9. Bertamino M, Riccardi F, Banov L, et al. Hemophilia care in the pediatric age. J Clin Med. 2017;6(54):1-13.


©2018 Shire US Inc., Lexington, MA 02421.
All rights reserved. 1‐800‐828‐2088.
SHIRE and the Shire Logo are registered trademarks of Shire Pharmaceutical Holdings Ireland Limited or its affiliates. S41614 08/18

Hemophilia Fiction for Young Readers

written by Richard J. Atwood

Originally published in August PEN

Learning to read is a significant milestone in our personal development. As adults, we nudge young readers along in this quest. First we read to them, and later we encourage and supervise for age- and skill-appropriate reading materials.

Our bleeding disorder community is fortunate to include notable authors who write about hemophilia. Their books for young readers are educational and entertaining. Look for short reviews of these books in PEN’s Biennial Bleeding Disorder Resource Guide.

Other authors who write for younger readers sometimes include hemophilia. I suggest the following books.

Main Characters with Hemophilia

Starring Peter and Leigh (Delacorte, 1979); The Friendship Pact (Scholastic, 1986)

Susan Beth Pfeffer

What could be better than a fictional leading character with hemophilia? Peter Sanders, a 17-year-old with hemophilia on Long Island, becomes stepbrother to 16-year-old Leigh Thorpe. Leigh, a former child actor, wants to be a normal teen, while Peter, often bedridden, wants to attend school. Pfeffer also included hemophilia in her pre-teen novel The Friendship Pact. Tracy Newfield, age 12, has a crush on a young actor, Ross Perlman. Ross is a Dartmouth graduate who gives a benefit concert for National Hemophilia Foundation and dedicates his unreleased song to Tracy. Hemophilia in these novels seems dated, yet the descriptions are accurate for the time period.


Panda Bear Is Critical (Macmillan, 1981); Picture Perfect (Severn House, 2000)

Fern Michaels

Michaels wrote Panda Bear, a suspense novel, and later retitled it Picture Perfect after making some changes. Five-year-old Davey Taylor stays with his aunt and uncle while his scientist parents travel to Florida to testify in a mob-related drug trial. Davey has hemophilia, for which he receives daily “antigen shots.” During a camping trip, Davey is kidnapped without his hemophilia treatment. He must cunningly escape, aided by his Yorkshire terrier and his CB radio, so he can be treated before it’s too late.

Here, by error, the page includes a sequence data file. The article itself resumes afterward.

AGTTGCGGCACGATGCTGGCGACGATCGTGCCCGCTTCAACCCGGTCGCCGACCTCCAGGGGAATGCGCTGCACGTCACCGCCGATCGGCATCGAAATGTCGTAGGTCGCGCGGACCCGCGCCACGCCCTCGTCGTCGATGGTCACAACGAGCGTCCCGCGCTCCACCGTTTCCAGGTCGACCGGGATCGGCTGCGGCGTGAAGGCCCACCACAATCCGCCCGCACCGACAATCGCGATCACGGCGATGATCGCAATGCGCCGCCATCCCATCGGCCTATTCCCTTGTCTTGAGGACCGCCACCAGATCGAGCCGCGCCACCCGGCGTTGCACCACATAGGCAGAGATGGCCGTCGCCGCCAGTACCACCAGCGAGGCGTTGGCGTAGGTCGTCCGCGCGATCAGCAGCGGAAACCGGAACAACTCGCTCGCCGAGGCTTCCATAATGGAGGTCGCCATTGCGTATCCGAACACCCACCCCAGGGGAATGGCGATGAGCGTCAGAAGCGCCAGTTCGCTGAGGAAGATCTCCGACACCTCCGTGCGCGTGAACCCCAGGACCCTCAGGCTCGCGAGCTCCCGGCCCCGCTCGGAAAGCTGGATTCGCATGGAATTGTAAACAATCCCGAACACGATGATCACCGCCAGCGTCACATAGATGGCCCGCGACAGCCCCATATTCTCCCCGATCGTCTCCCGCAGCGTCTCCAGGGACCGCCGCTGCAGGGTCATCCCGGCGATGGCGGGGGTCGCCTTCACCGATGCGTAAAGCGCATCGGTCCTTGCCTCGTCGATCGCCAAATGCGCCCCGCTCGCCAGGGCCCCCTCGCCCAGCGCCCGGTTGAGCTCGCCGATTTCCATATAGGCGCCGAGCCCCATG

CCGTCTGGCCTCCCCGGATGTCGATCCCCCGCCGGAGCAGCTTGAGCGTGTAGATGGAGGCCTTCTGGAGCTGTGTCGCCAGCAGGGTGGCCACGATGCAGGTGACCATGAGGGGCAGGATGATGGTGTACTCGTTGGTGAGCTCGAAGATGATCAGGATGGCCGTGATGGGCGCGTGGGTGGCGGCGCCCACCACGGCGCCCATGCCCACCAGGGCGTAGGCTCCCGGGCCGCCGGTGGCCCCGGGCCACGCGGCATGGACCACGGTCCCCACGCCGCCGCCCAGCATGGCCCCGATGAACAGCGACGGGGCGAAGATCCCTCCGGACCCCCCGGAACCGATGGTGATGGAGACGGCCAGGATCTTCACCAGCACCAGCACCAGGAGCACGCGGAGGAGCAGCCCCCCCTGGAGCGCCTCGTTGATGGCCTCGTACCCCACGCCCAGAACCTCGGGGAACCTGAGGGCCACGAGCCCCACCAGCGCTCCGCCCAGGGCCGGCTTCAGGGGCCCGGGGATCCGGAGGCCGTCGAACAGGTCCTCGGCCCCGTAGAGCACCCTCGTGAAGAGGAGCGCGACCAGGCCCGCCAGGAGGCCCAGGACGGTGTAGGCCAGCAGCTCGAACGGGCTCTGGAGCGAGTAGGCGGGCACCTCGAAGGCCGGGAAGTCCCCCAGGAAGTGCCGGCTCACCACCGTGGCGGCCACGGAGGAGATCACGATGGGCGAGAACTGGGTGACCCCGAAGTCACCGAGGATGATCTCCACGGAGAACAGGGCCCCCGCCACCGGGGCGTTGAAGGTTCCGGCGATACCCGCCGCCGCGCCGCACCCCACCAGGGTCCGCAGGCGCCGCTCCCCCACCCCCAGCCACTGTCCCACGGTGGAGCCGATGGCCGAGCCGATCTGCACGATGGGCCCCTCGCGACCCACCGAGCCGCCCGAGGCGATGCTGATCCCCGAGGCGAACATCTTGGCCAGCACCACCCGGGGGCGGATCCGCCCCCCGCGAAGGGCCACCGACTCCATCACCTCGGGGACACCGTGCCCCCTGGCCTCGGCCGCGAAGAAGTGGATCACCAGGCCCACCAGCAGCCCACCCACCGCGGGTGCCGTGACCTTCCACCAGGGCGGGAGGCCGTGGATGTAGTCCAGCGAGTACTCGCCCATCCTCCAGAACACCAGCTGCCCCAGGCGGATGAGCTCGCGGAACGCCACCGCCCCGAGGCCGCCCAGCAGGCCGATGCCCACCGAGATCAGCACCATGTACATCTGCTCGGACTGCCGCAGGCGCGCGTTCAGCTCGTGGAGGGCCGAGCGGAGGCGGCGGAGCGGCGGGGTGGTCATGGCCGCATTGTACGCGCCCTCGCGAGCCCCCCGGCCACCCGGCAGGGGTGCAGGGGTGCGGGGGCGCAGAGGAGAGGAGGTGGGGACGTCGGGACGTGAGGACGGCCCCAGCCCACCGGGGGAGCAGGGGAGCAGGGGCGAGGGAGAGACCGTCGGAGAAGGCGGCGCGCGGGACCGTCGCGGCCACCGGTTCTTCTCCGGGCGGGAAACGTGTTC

She Died Too Young (Bantam, 1994); All the Days of Her Life (Bantam, 1994); A Season for Goodbye (Bantam, 1995)

Lurlene McDaniel

This series of three inspirational novels deals with life-altering situations for children and young adults, ages 10 and up. In the series, teens with various medical conditions attend summer camp at Jenny House in Asheville, North Carolina. One camper is Jeff McKensie, who has hemophilia. Jeff moves from Colorado to Miami to study to be an architect, yet his romantic opportunities at camp are stymied due to his medical condition.


Diving for the Moon (Macmillan, 1995)

Lee F. Bantle

Bantle, a lawyer, tackles issues of puppy love, adolescence, hemophilia, and HIV in this novel for ages 9–12. Josh Charkey, age 12, has hemophilia and AIDS. Spending the summer at a Minnesota lake, Josh shocks his close friend Carolina Birdsong with his medical revelations, while still fostering their budding romance.


Uphill and Into the Wind (Royal Fireworks, 1996)

Willard Helmuth

In this young adult novel, 12-year-old Eric Kenton, who has hemophilia, wants to be normal. While his parents worry about hemophilia and HIV, Eric dreams of, then successfully accomplishes, riding his fat-tired Huffy bicycle almost 400 miles to a summer camp in Ohio.


Kinetic (DC Comics, 2005)

Kelley Puckett and Warren Pleece

Puckett and Pleece wrote and illustrated this storybook comic fantasy. Tom Morrell is a high school senior who has hemophilia, plus about a dozen other syndromes. Tom gains superpowers when he is hit by a truck, and the absorbed energy amazingly “cures” his medical conditions.


The Healing of Ryne O’Casey: A Novel (FaithWalk, 2004)

Scott Philip Stewart

Ryne O’Casey, a 10-year-old from Tynbee, Tennessee, is first diagnosed with “hemophilia type A” when just over a year old, and then diagnosed with HIV at age 8. Some of the medical details are questionable for 1995, but the social reactions are truly believable.

The Lorin Solo (self-published, 2006)